Man, 36, has his bowel removed after chronic constipation

The unnamed man, 36, from Sri Lanka, suffers from multiple endocrine neoplasia type 2B, which alters bowel movements and causes 'tumour-like growths' on his tongue (pictured).
Source: the Mail online | Health - Category: Consumer Health News Source Type: news

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CONCLUSIONS: Improved awareness of nonendocrine signs of MEN2B could lead to earlier diagnosis, when surgical cure of MTC is possible. Alacrima is the first sign of MEN2B. We confirmed the possibility of growth retardation and GH deficiency in MEN2B, which had been previously rarely described. We suggest that patients with MEN2B may develop cystic ovarian teratoma, to the best of our knowledge, which has never been described so far in the literature. The results of this study could be used to guide further diagnosing of MENB2 at the early stage for better clinical outcome. We emphasize that MEN2B carries a risk for develop...
Source: Biomedical Papers of the Medical Faculty of the Univ Palacky Olomouc Czech Repub - Category: Biomedical Science Authors: Source Type: research
ConclusionsOnly few cases are reported in literature of IG in pediatric age. Although rare, the present case suggests that this disorder must be taken in consideration in every patient with GI symptoms such as abdominal pain, constipation, lower intestinal bleeding, in order to avoid a delayed diagnosis.
Source: Italian Journal of Pediatrics - Category: Pediatrics Source Type: research
ConclusionsNeonatal GI manifestations offer the most important window of opportunity for early detection of MEN2B. By accurate evaluation of rectal biopsies in patients with early onset severe constipation, IGN can be timely detected, while ruling out Hirschsprung ’s disease. MEN2B gene analysis should follow detection of IGN and—when confirmed—should prompt possibly still curative thyroid surgery.
Source: Endocrine - Category: Endocrinology Source Type: research
CONCLUSION: The initial diagnosis of MEN 2B is relatively later, and diagnosed by non-endocrine components is extremely lower. Recognition of MEN 2B and its non-endocrine-related components is still the utmost requirement for a Chinese physician. Combined RET screening and serum calcitonin detection can facilitate early diagnosis. PMID: 32914730 [PubMed - as supplied by publisher]
Source: Endocrine, Metabolic and Immune Disorders Drug Targets - Category: Endocrinology Authors: Tags: Endocr Metab Immune Disord Drug Targets Source Type: research
The occurrence of multiple endocrine neoplasia type 2B (MEN2B) in Asians is very rare. In particular, patients with intractable constipation as the main clinical manifestation are even rarer. Atypical clinical...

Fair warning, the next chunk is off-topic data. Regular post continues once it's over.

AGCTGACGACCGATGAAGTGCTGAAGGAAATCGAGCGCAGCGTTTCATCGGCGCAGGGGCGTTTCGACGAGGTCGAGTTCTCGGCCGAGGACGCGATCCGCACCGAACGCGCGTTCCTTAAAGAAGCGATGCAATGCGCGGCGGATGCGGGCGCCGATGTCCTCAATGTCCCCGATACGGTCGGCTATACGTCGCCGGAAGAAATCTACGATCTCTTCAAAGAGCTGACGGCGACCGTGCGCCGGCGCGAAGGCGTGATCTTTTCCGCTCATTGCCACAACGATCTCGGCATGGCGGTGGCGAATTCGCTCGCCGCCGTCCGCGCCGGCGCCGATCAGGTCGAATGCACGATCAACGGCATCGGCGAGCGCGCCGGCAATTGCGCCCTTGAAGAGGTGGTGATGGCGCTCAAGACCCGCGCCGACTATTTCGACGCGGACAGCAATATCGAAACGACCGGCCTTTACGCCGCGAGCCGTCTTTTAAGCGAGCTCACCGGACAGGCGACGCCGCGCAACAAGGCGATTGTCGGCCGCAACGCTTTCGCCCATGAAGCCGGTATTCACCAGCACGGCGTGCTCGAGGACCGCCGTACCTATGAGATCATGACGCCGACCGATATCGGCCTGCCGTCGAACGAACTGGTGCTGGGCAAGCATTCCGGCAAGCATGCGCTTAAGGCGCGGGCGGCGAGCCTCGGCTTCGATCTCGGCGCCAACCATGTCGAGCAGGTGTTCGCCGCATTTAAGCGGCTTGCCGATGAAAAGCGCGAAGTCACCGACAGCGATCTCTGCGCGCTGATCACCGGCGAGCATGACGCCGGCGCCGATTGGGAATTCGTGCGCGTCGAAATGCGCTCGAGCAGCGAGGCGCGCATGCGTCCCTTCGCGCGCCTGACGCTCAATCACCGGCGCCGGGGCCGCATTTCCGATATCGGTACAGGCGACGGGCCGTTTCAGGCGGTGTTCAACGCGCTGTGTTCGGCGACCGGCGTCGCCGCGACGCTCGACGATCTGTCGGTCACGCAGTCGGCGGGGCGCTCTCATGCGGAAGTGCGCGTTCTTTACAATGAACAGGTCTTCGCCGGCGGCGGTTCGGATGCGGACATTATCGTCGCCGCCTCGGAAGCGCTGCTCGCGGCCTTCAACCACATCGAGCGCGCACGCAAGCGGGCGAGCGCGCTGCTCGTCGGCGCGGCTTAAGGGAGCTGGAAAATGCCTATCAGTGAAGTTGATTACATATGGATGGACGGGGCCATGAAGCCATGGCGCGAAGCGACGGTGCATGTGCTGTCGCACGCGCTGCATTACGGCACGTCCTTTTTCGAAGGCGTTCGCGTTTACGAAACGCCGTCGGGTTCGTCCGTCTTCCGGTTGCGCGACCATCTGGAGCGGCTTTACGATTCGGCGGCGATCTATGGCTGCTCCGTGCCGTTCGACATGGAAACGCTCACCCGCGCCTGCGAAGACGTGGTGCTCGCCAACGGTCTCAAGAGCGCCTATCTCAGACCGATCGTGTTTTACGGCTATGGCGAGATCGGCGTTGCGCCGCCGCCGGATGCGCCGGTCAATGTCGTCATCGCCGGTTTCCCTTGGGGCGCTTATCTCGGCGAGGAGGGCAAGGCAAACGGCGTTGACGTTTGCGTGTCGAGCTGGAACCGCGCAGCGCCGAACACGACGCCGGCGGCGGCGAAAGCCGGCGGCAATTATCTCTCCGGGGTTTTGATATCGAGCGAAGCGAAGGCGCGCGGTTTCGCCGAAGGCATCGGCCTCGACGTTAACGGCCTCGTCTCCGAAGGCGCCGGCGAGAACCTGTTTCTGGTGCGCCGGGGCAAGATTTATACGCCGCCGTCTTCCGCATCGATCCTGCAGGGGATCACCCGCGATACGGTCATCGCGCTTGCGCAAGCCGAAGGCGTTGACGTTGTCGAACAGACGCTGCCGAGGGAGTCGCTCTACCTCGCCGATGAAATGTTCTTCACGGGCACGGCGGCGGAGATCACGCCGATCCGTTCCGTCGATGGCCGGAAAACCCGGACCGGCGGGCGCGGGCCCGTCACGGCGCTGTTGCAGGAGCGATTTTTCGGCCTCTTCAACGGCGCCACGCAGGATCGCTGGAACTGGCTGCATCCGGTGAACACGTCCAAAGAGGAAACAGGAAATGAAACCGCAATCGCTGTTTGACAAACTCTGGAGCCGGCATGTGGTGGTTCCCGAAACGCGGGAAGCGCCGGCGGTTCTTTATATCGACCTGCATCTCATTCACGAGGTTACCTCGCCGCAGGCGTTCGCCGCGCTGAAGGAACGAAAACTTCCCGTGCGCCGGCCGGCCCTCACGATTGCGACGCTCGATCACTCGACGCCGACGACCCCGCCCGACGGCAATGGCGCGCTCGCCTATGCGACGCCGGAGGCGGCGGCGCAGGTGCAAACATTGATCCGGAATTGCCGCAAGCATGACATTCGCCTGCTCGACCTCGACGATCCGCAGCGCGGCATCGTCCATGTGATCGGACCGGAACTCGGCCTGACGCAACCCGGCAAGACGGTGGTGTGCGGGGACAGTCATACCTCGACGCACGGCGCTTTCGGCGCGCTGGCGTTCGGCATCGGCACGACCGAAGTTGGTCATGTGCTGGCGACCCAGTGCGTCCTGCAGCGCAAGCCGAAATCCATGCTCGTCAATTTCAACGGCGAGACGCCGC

Source: BMC Pediatrics - Category: Pediatrics Authors: Tags: Case report Source Type: research
A 28-year-old Chinese man presented to the emergency department (ED) with acute onset of abdominal distension, generalized abdominal pain, and repeated vomiting. There was no fever, diarrhea, or gastrointestinal bleeding. He reported chronic constipation requiring ED attendance five years ago due to abdominal distension and nausea, but his bowel habit had not changed recently.
Source: The American Journal of Medicine - Category: General Medicine Authors: Tags: Diagnostic Dilemma Source Type: research
CONCLUSIONS: In our patients with MEN2B, prophylactic or early thyroidectomy could not be performed. The characteristic phenotype associated with MEN2B is almost always seen prior to detection of MTC or pheochromocytoma. Knowledge about the non-endocrine manifestations of MEN2B needs to be shared among pediatricians and gastroenterologists. PMID: 30135345 [PubMed - in process]
Source: Journal of Nippon Medical School - Category: Universities & Medical Training Authors: Tags: J Nippon Med Sch Source Type: research
This article presents a clinical, biochemical and genetic approach to investigating the causes of pediatric hypercalcemia.
Source: Journal of Bone and Mineral Research - Category: Orthopaedics Authors: Tags: Review Source Type: research
We report here a case of diffuse intestinal ganglioneuromatosis, presenting as intestinal obstruction and chronic constipation in an 11-year-old boy. Sporadic cases of intestinal ganglioneuromatosis in the absence of any systemic manifestations are a very rare cause of enteric motility disorders in childhood, and we discuss the pathological and clinical significance of this finding. Histopathological identification of this uncommon cause of a common pediatric problem is important since the condition is amenable to surgical treatment. PMID: 27510679 [PubMed - in process]
Source: Indian Journal of Pathology and Microbiology - Category: Pathology Authors: Tags: Indian J Pathol Microbiol Source Type: research
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